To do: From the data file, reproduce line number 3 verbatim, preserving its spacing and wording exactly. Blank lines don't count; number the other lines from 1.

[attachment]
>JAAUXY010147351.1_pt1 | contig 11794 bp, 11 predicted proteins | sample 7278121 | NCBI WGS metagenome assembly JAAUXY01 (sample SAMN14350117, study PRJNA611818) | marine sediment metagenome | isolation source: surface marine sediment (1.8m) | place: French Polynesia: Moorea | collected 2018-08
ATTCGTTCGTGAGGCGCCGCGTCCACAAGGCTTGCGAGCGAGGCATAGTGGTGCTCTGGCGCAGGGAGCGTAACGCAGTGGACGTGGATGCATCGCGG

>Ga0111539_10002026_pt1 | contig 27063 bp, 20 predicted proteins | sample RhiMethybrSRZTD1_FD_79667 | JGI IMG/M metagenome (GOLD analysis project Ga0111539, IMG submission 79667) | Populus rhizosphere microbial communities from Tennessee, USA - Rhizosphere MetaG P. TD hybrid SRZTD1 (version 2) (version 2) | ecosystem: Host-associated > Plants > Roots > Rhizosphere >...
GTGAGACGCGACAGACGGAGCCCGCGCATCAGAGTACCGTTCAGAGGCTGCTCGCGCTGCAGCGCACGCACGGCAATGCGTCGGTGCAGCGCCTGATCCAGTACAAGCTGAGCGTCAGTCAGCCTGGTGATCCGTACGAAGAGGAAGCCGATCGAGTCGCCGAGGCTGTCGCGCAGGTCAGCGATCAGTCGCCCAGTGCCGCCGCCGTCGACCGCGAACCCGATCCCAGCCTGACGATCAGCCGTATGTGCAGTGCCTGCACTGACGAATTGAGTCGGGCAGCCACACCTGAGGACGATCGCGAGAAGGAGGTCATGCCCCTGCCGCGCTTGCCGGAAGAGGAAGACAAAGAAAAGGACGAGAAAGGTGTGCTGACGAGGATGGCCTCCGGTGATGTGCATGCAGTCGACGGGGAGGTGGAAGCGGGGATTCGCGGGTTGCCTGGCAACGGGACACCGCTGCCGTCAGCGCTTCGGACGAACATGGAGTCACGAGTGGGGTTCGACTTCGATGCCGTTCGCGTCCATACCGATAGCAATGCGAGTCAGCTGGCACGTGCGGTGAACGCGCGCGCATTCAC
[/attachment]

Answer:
>Ga0111539_10002026_pt1 | contig 27063 bp, 20 predicted proteins | sample RhiMethybrSRZTD1_FD_79667 | JGI IMG/M metagenome (GOLD analysis project Ga0111539, IMG submission 79667) | Populus rhizosphere microbial communities from Tennessee, USA - Rhizosphere MetaG P. TD hybrid SRZTD1 (version 2) (version 2) | ecosystem: Host-associated > Plants > Roots > Rhizosphere >...